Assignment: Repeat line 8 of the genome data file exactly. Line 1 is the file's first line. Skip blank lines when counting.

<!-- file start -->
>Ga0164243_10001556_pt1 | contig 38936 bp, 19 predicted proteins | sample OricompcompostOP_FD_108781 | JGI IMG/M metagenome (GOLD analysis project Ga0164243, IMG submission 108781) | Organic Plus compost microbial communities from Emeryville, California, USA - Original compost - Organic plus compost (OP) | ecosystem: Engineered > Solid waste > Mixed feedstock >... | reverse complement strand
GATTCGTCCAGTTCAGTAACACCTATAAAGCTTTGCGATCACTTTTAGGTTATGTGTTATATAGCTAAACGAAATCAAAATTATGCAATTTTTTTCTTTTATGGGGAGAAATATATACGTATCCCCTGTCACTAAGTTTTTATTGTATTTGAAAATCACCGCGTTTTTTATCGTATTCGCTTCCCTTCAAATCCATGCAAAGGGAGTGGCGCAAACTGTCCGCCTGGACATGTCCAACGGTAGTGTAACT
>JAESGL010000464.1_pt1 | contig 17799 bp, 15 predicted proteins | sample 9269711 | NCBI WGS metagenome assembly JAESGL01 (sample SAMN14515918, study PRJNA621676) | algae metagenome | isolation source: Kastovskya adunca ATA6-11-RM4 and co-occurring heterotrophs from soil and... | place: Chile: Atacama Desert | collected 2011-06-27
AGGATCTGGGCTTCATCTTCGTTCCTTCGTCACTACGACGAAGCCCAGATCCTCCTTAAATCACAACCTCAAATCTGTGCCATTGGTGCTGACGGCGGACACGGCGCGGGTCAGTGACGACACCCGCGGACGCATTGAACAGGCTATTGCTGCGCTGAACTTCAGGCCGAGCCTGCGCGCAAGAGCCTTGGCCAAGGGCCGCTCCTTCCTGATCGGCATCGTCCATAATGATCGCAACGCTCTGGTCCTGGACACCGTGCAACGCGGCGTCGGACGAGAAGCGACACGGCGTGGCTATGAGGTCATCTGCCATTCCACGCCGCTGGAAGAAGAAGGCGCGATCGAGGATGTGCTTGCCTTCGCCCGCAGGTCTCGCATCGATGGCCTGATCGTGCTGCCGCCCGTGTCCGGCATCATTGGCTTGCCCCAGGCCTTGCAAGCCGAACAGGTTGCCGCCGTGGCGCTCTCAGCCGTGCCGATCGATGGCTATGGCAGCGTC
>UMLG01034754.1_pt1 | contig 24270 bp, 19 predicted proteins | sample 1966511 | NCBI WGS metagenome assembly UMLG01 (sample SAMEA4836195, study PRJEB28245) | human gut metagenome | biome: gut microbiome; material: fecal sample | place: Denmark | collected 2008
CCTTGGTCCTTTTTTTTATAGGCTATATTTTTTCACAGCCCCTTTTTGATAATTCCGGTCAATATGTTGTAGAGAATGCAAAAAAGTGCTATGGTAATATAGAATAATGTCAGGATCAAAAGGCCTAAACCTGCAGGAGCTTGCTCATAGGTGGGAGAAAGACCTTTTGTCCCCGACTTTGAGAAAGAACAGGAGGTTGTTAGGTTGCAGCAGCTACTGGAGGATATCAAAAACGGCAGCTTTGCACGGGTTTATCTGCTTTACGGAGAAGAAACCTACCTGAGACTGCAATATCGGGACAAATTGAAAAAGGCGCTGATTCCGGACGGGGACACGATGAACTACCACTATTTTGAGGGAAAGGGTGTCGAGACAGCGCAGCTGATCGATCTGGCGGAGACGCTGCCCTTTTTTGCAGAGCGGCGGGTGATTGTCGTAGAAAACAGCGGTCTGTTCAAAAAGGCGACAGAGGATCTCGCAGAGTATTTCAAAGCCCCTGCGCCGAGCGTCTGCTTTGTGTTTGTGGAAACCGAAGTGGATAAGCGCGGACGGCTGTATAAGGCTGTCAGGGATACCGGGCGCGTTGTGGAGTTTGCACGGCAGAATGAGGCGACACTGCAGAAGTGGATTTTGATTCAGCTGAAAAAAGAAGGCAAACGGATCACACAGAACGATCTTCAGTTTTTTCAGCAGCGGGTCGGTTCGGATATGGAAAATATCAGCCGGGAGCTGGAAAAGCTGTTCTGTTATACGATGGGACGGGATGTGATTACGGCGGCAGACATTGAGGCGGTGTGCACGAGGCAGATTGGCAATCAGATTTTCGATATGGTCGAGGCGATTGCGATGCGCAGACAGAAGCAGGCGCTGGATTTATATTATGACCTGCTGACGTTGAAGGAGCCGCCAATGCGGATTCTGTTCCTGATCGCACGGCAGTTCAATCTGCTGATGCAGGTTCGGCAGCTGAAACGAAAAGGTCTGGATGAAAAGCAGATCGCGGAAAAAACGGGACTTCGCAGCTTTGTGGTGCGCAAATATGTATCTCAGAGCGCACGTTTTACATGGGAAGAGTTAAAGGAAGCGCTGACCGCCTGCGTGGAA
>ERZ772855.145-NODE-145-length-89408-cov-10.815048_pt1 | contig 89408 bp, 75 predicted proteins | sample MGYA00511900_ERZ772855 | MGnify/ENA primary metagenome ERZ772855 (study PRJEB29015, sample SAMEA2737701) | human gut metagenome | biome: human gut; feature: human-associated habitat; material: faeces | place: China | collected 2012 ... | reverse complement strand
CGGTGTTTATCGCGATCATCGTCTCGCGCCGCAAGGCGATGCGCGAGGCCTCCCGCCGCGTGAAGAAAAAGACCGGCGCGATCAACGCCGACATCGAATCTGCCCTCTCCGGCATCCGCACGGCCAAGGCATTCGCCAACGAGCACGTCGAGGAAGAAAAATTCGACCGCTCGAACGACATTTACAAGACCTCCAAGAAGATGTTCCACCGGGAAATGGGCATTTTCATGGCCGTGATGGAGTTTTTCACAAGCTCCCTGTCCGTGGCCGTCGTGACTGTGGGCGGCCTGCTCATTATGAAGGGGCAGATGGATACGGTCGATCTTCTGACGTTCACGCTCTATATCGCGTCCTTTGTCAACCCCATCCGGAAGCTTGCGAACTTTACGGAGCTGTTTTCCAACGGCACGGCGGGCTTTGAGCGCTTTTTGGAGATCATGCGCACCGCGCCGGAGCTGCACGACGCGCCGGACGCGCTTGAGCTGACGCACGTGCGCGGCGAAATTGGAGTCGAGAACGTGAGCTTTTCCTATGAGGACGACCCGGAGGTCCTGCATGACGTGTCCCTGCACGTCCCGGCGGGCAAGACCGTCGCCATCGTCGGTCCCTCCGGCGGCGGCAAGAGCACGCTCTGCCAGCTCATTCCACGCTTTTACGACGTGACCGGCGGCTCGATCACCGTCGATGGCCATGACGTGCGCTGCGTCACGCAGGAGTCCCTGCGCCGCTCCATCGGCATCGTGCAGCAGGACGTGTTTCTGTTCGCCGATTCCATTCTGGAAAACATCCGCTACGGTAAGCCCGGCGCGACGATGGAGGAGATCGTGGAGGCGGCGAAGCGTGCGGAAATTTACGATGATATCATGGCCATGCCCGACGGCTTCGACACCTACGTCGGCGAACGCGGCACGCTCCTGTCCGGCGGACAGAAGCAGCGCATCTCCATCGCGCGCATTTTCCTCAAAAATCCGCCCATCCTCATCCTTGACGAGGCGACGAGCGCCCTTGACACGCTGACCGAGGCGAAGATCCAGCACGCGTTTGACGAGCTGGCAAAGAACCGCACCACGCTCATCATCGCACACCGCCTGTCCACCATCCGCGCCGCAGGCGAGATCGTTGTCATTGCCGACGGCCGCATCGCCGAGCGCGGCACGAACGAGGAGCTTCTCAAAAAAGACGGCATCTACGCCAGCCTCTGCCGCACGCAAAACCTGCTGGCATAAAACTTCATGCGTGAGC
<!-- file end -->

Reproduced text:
CGGTGTTTATCGCGATCATCGTCTCGCGCCGCAAGGCGATGCGCGAGGCCTCCCGCCGCGTGAAGAAAAAGACCGGCGCGATCAACGCCGACATCGAATCTGCCCTCTCCGGCATCCGCACGGCCAAGGCATTCGCCAACGAGCACGTCGAGGAAGAAAAATTCGACCGCTCGAACGACATTTACAAGACCTCCAAGAAGATGTTCCACCGGGAAATGGGCATTTTCATGGCCGTGATGGAGTTTTTCACAAGCTCCCTGTCCGTGGCCGTCGTGACTGTGGGCGGCCTGCTCATTATGAAGGGGCAGATGGATACGGTCGATCTTCTGACGTTCACGCTCTATATCGCGTCCTTTGTCAACCCCATCCGGAAGCTTGCGAACTTTACGGAGCTGTTTTCCAACGGCACGGCGGGCTTTGAGCGCTTTTTGGAGATCATGCGCACCGCGCCGGAGCTGCACGACGCGCCGGACGCGCTTGAGCTGACGCACGTGCGCGGCGAAATTGGAGTCGAGAACGTGAGCTTTTCCTATGAGGACGACCCGGAGGTCCTGCATGACGTGTCCCTGCACGTCCCGGCGGGCAAGACCGTCGCCATCGTCGGTCCCTCCGGCGGCGGCAAGAGCACGCTCTGCCAGCTCATTCCACGCTTTTACGACGTGACCGGCGGCTCGATCACCGTCGATGGCCATGACGTGCGCTGCGTCACGCAGGAGTCCCTGCGCCGCTCCATCGGCATCGTGCAGCAGGACGTGTTTCTGTTCGCCGATTCCATTCTGGAAAACATCCGCTACGGTAAGCCCGGCGCGACGATGGAGGAGATCGTGGAGGCGGCGAAGCGTGCGGAAATTTACGATGATATCATGGCCATGCCCGACGGCTTCGACACCTACGTCGGCGAACGCGGCACGCTCCTGTCCGGCGGACAGAAGCAGCGCATCTCCATCGCGCGCATTTTCCTCAAAAATCCGCCCATCCTCATCCTTGACGAGGCGACGAGCGCCCTTGACACGCTGACCGAGGCGAAGATCCAGCACGCGTTTGACGAGCTGGCAAAGAACCGCACCACGCTCATCATCGCACACCGCCTGTCCACCATCCGCGCCGCAGGCGAGATCGTTGTCATTGCCGACGGCCGCATCGCCGAGCGCGGCACGAACGAGGAGCTTCTCAAAAAAGACGGCATCTACGCCAGCCTCTGCCGCACGCAAAACCTGCTGGCATAAAACTTCATGCGTGAGC